It’s very difficult to select just a few experiences from the trail to share or to summarize my journey as the 2006 Wells Fargo Teacher On The Trail. Everyday of the 4 weeks spent in Alaska for Iditarod XXXIV was filled with meaningful experiences and unique memories. Never once did I wonder what I was doing out there or what had I gotten myself into. I loved every minute I was on the trail and longed to return in the years to come.
The young mushers of the Junior Iditarod showed outstanding skills and character as they journeyed from Willow Lake to Yentna Station and back.
The view from the air while traveling with the Iditarod Air Force was indescribable.
Conversations with teachers in Anchorage, Wasilla, Palmer, Nicolai, McGrath, Ruby, Galena, Koyuk, Unalakleet and Nome emphasized the common concerns regarding education no matter where the school is located.
Each checkpoint along the trail was truly unique because of the location, the people and the culture.
Meeting Iditarod heroes who were out in support of the mushers – Susan Butcher, Emmitt Peters, Libby Riddles, Lavon Barve, Pam Flowers, Sydney Huntington and Howard Farley, to name only a few, was a humbling experience.
The first night of the race, while sitting in the Skwentna Outback Cabin eating supper with Joe and Norma Delia and listening to their stories was a lesson in Iditarod history. Joe helped re-open portions of the Historic Iditarod Trail that the race follows. He and Norma have hosted the Skwentna Checkpoint since the beginning of the race. Now 30 or more volunteers join them in running the checkpoint. The passion and the teamwork displayed by these volunteers told me how special the race was and what a privilege it was to be a volunteer for the race.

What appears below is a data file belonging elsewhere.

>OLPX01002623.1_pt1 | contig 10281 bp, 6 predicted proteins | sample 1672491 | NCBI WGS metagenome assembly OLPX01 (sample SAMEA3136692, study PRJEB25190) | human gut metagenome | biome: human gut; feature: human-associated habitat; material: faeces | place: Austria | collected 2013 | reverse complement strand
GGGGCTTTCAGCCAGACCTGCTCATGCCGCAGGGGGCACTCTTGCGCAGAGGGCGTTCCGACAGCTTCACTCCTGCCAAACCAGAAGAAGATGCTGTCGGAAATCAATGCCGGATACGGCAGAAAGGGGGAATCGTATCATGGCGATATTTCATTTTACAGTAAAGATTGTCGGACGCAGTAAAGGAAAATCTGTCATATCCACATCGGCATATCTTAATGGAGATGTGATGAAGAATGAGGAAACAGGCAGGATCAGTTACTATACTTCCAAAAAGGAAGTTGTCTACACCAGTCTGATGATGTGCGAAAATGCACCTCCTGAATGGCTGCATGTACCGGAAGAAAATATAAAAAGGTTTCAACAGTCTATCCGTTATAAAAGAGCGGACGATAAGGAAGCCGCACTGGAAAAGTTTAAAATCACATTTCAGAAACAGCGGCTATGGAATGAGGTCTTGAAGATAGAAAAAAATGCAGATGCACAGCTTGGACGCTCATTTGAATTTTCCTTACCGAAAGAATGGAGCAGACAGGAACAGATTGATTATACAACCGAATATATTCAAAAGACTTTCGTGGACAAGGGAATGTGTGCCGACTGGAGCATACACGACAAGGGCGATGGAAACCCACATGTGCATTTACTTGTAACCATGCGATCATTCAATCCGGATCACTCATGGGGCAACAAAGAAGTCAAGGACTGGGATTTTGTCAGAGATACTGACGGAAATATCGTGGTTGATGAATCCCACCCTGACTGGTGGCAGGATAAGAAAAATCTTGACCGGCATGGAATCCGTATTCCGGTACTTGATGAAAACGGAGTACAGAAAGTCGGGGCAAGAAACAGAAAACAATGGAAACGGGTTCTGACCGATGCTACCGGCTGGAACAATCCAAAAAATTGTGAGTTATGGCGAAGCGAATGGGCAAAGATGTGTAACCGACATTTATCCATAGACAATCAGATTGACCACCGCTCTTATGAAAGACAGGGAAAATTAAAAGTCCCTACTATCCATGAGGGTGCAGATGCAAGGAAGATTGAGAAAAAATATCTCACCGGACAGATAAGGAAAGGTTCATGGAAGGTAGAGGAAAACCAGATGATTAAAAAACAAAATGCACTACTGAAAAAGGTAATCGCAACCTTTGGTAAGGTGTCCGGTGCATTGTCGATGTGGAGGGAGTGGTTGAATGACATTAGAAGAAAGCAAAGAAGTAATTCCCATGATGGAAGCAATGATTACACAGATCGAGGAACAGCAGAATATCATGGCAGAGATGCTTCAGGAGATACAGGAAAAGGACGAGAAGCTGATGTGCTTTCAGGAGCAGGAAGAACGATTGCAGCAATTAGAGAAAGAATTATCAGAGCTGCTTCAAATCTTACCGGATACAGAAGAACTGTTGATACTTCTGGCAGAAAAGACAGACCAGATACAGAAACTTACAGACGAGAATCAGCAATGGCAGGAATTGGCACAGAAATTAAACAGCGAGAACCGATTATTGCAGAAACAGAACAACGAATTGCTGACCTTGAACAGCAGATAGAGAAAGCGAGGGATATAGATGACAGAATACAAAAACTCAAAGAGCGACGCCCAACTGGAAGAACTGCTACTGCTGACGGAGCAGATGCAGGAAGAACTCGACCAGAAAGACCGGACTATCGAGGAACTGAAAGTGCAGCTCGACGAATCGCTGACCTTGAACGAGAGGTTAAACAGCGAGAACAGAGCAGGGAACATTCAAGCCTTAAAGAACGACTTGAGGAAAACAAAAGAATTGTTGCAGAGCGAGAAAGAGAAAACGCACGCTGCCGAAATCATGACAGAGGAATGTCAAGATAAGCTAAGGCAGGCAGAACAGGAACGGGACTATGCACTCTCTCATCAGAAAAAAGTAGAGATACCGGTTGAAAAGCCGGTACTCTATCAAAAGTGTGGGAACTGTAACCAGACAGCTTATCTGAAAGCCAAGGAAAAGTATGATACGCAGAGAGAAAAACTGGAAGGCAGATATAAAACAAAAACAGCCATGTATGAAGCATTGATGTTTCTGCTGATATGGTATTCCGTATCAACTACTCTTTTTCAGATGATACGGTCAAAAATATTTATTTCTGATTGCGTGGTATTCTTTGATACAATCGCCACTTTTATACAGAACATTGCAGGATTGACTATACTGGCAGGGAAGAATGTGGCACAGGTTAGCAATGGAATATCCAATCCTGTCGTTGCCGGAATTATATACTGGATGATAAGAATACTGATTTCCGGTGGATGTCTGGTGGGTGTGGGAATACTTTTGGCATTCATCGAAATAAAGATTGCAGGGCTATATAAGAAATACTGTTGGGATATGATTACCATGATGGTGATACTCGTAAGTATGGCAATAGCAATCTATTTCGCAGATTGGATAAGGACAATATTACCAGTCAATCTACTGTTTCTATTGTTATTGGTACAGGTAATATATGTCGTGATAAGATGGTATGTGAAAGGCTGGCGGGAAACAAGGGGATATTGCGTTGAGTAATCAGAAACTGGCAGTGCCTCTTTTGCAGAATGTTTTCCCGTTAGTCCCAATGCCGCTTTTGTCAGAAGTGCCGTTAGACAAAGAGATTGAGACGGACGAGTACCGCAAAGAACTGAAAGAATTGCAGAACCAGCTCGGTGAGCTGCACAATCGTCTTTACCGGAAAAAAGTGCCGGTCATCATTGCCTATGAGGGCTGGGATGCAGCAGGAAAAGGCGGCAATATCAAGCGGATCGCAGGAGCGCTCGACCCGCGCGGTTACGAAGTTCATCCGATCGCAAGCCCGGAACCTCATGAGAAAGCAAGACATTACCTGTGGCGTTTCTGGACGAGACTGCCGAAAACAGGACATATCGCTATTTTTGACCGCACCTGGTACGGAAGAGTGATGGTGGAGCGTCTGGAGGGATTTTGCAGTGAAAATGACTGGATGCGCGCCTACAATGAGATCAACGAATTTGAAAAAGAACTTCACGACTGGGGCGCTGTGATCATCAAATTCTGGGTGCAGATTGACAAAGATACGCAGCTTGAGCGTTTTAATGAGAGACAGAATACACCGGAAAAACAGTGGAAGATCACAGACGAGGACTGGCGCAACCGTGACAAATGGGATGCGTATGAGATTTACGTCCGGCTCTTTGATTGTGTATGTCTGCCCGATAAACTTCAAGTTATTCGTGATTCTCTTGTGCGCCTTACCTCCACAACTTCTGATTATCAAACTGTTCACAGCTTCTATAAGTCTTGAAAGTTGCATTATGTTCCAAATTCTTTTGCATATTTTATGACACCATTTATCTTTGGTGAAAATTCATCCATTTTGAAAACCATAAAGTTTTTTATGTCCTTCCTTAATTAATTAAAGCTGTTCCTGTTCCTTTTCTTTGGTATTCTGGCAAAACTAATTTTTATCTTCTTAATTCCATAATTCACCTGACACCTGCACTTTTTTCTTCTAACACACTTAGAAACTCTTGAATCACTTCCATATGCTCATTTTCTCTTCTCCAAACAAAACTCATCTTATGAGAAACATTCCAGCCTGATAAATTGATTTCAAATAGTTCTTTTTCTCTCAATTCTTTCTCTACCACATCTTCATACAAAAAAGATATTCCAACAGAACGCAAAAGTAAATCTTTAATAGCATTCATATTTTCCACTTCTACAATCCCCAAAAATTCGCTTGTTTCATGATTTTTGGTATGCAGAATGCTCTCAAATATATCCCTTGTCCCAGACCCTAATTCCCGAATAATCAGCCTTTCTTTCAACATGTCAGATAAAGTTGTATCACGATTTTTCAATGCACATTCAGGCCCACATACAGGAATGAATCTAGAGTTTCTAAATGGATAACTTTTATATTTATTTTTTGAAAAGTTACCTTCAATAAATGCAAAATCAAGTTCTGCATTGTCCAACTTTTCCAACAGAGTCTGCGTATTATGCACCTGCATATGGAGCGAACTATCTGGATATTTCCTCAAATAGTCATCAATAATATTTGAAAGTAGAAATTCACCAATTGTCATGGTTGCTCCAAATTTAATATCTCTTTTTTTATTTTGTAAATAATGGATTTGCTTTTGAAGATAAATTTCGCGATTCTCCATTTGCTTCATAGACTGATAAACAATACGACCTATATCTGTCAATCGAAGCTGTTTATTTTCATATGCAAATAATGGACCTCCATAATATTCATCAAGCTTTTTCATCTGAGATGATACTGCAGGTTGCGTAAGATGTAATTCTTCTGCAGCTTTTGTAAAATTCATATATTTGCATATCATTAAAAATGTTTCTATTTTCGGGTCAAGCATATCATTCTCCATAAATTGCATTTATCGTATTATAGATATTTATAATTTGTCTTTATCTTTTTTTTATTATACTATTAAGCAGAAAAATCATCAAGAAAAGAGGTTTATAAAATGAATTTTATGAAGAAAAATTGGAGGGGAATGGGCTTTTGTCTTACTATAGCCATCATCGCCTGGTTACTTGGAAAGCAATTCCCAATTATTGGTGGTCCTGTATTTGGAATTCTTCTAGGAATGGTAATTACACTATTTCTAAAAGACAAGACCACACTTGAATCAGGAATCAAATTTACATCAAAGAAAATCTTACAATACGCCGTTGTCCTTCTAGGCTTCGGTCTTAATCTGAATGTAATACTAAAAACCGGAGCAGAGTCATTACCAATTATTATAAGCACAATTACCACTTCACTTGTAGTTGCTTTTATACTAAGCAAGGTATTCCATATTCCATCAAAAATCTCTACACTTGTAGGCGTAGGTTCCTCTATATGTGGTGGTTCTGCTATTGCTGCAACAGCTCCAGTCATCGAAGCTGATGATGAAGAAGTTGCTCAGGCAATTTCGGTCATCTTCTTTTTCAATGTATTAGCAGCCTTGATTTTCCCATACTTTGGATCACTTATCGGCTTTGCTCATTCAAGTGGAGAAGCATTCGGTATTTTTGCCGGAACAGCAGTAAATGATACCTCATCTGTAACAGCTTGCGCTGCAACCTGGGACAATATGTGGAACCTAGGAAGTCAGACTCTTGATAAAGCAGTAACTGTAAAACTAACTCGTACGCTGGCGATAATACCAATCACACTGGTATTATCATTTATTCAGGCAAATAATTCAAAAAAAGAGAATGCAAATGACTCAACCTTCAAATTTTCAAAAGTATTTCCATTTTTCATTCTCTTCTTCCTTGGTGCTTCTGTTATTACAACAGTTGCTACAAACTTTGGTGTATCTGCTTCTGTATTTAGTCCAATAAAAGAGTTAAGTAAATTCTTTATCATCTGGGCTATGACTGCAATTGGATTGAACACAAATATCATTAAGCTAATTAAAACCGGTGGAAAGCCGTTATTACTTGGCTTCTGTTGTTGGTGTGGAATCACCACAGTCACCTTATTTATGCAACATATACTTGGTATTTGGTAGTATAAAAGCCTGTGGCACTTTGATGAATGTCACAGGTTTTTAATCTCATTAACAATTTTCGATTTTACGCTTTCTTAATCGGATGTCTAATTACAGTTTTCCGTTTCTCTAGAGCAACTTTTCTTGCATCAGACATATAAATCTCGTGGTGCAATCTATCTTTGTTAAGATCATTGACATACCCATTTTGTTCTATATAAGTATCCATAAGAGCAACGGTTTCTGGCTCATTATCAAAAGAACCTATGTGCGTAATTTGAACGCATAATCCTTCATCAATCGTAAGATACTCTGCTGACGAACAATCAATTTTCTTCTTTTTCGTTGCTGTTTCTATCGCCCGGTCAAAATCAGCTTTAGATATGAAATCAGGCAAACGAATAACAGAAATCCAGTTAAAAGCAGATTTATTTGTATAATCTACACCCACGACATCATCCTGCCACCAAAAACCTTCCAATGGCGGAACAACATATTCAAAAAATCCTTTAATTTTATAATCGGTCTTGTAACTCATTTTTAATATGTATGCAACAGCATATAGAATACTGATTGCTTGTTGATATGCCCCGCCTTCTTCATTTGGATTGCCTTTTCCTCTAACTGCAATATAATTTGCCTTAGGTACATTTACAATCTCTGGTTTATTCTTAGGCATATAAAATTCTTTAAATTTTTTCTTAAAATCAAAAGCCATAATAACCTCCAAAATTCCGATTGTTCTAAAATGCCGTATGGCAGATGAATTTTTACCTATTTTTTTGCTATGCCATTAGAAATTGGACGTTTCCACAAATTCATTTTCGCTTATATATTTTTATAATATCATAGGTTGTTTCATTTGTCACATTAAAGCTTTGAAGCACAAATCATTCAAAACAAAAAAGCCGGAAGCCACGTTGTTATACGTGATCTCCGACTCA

A couple of days later, in the Nikolai checkpoint, I met a couple of third grade boys who spent every hour of their waking day at the checkpoint taking in the action. Six years later these boys and six classmates based a whole year of curriculum and physical training on the ultimate outdoor adventure of skiing from Nikolai to McGrath, a community supported journey of 4 nights and 5 days. Staying in touch and supporting the students and teachers on their journey to a far distant place – McGrath 54 miles away, has been a fun and rewarding experience that grew out of being Teacher on the Trail.
Even though the mushers all travel the same line on the map, their individual experiences are completely unique. The same can be said for each Iditarod Teacher on the Trail. This journey has affected each of us personally, professionally, and spiritually in unique ways.
While on the trail, I felt the desire to stay connected to the race, hoping I might find my way out to a checkpoint as a race volunteer. Indeed that has happened through Comms and writing the Eye on the Trail Blog.
As Iditarod Teacher on the Trail, I was ready for something big, very big, which turned out to be indescribable and completely beyond comprehension. Teacher on the Trail™ isn’t a 365-day adventure. A part of my heart will always be on the Iditarod Trail, as it has been for the past seventeen years.